Pete had borrowed Phil Daws' DV camera for the event, and the BBC bods suggested he bring the tape to their edit shed in case he had any usable images. It was a shame he was too depressed to video Liatti's misfortune, as no-one else had got it and it would've been worth serious dosh. Ah well.

The Rally's Over

Race bred

Heading back to Lloret for the finishing ceremony, we spotted a lot of familiar blue vehicles, in a compound near the team hotel. All the service vehicles were there, and the two cars were loaded on to a transporter. Amanda helped pull the cover over Colin's stricken car and then manoeuvred ours into place for the essential photo-opportunity :-)

The team were taking the cars straight to Corsica for more testing - it obviously paid off as they had a fantastic result, putting them top of the constructors and drivers championships.

The Finish and the Party

Finish We watched the finish from our balcony, had a good meal and headed for the pub for a couple of hours. A couple of Irish guys we'd seen all week were talking to Pete about Brembo's, but I don't know how much information they managed to retain as they could barely stand. On to the Official Rally Nightclub, just like a normal nightclub except that they had TV screens showing rally highlights. And all the teams were there in their regalia.

We met Richard Burns coming out of the loo, and congratulated him on a great drive. He remembered us from the motorway: "Ah, the Subaru drivers! Are you coming to get lashed?". Pete, swaying gently and struggling to focus, somewhat unnecessarily replied "I'm already lashed Rich".

After the Rally

Day of Rest

Lloret2 We spent Thursday relaxing, mostly lying on the beach with the occasional foray across the seafront for food and drinks, and wandered along the bay just for fun. Ah, this is the life.

We had our team dinner in a restaurant, and did some packing in the evening ready to head our separate ways in the morning.

The Return

We got up early on Friday and separated. Micheal headed to Barcelona ready for Subaru Assistance to fly him home. Pete, Stuart, Stuart and Gavin left at lunchtime and blasted back up the way they'd come, getting back to Le Shuttle around midnight.

Rich, Amanda & I took a more leisurely route, up to Chateauneuf du Pape for lunch and wine, then to Lyon for a bit of tourism and finally to Dijon for a look around and a superb meal.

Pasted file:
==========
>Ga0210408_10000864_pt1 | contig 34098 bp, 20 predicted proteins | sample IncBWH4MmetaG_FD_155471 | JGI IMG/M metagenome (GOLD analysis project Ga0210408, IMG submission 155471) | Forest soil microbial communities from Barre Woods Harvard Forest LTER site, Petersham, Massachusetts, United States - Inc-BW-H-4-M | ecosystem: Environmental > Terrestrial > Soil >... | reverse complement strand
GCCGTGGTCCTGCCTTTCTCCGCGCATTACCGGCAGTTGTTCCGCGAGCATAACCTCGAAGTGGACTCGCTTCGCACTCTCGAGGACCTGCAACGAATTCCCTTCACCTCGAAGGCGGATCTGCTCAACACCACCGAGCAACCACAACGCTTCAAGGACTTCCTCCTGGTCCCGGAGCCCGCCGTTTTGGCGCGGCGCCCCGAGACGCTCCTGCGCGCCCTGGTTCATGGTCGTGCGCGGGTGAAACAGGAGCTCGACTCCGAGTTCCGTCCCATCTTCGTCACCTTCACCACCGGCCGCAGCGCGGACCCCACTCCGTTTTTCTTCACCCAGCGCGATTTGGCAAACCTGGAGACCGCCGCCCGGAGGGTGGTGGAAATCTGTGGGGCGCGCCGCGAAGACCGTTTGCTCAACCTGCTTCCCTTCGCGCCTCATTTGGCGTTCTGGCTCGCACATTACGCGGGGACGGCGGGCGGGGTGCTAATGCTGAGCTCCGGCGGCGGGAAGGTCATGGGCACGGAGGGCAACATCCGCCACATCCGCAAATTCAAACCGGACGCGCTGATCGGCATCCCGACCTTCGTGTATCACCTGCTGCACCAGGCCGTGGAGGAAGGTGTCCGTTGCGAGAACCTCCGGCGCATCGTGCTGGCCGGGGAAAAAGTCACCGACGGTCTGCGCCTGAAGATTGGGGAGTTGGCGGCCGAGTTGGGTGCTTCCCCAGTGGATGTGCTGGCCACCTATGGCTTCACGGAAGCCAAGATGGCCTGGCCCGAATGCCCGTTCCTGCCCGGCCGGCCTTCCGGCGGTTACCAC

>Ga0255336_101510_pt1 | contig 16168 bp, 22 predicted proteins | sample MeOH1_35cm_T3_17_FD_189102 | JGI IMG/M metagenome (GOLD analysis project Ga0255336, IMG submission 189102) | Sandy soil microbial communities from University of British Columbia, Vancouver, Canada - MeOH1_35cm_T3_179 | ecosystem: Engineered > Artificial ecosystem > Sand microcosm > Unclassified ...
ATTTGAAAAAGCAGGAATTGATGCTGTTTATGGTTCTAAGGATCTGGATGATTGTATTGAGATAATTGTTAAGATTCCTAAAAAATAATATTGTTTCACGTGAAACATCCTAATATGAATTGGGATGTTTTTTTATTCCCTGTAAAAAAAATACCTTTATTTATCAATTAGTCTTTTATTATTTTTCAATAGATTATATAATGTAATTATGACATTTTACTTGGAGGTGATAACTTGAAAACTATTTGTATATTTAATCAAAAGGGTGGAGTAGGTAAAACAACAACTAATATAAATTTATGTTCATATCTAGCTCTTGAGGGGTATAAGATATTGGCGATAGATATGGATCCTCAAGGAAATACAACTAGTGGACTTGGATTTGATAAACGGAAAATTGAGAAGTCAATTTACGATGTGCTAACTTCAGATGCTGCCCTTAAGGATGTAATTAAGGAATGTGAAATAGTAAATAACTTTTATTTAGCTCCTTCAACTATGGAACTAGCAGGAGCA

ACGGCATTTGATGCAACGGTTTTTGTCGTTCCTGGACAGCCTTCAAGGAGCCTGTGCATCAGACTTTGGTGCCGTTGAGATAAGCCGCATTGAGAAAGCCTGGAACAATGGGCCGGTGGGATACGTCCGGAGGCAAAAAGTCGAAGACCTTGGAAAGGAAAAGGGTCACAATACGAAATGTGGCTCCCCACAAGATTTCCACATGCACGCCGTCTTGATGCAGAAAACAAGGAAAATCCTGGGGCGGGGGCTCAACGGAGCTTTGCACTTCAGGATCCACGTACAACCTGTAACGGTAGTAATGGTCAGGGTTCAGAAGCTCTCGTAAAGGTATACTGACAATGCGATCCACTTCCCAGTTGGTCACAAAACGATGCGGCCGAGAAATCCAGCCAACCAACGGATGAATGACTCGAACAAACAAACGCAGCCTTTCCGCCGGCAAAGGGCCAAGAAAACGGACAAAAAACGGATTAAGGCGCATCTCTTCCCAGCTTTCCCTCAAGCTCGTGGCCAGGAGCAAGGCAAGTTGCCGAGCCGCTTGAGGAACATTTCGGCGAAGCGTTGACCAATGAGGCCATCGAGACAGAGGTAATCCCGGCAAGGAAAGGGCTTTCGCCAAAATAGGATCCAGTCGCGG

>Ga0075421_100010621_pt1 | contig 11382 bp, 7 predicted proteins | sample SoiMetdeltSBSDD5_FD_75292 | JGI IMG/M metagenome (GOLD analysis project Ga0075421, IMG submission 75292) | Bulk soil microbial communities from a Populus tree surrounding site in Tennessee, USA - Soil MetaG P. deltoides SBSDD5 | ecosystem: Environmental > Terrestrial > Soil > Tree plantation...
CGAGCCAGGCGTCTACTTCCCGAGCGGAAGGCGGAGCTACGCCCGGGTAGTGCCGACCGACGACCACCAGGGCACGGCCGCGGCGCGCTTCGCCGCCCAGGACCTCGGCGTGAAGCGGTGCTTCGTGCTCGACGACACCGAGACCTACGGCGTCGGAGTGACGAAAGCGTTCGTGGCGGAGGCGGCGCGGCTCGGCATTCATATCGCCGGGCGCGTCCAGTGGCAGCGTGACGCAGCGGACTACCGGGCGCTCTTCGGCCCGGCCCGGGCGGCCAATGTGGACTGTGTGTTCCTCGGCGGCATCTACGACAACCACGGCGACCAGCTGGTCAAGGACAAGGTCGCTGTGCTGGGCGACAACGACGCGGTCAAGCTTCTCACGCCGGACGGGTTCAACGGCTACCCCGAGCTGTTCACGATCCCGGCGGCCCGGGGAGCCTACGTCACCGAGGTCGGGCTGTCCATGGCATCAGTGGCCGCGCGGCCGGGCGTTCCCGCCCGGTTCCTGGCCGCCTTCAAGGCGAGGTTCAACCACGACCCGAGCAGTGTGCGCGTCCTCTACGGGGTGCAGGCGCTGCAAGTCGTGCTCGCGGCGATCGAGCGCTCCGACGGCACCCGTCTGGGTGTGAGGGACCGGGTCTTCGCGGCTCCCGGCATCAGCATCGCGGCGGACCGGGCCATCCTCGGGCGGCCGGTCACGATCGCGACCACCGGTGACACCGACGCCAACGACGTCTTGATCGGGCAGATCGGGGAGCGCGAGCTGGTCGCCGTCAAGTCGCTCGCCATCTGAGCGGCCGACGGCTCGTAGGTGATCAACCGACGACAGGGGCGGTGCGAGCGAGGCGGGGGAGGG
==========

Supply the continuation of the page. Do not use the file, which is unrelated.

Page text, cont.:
On Saturday we eschewed the autoroutes and used mainly N roads, often following the Seine as it meandered through picturesque rolling countryside. I can think of worse places to live.

We got to Calais about 6.30pm, loaded the car to the bumpstops with booty from the hypermarché, and got on Le Shuttle at 8pm.

The End


The Joy of Rally

Piero As this was our first proper rally, I didn't know what to expect. I've been to circuit races before, so I was interested to compare the experience.

In common with circuit racing, the best place for following the race is in front of the TV. You can only be in one place at a time, and a bod - often in a crowd - is no match for multiple camera positions, zoom lenses, in-car cameras, tracking helicopters, instant replay, on-screen graphics ... however, for atmosphere, sound effects and the essential sense of sheer speed, danger and commitment, you can't beat being there.

An odd thing about rallying is that the cars only go past once, then you have to go and find them again. Another is that there's no direct competition between the cars. I think this is made up for by the huge variety of corners and vantage points you get to watch from, and from the extreme close-ups available. The hundreds of miles of stage means that there's very rarely a crowd and you are virtually assured of a perfect viewpoint.

It was great how friendly and accessible the drivers were, and encountering them on the roads between stages adds an extra dimension. Of course, the roads between stages have a huge appeal of their own.

The fact that there's no head-to-head competition between cars isn't really that different from other car racing, as there's almost never overtaking in F1, and not as much as there used to in Bumper Cars ... oops I mean Touring Cars.

For me, World Superbike is still the most exciting form of motorsport, but World Rally is by far the most exciting car racing. How F1 can describe itself as the pinnacle of motorsport, I don't know ...

We'll be at the RAC in November, but whether Wales in winter, on overcrowded, over-policed roads will be as good an experience remains to be seen.


How Many Next Year?

The Catalunya Rally is now a firm fixture in our diary. The rally is really a bonus, the main draw for me is the opportunity to drive the roads, and to swap a week's English "spring" weather for the Costa Brava. I hope we can make it a really big scooby outing in '99. Petrol in Spain, incidentally, was 125pts per litre of super unleaded. That's about 50p.

For folks planning to go next year, I recommend packing the following: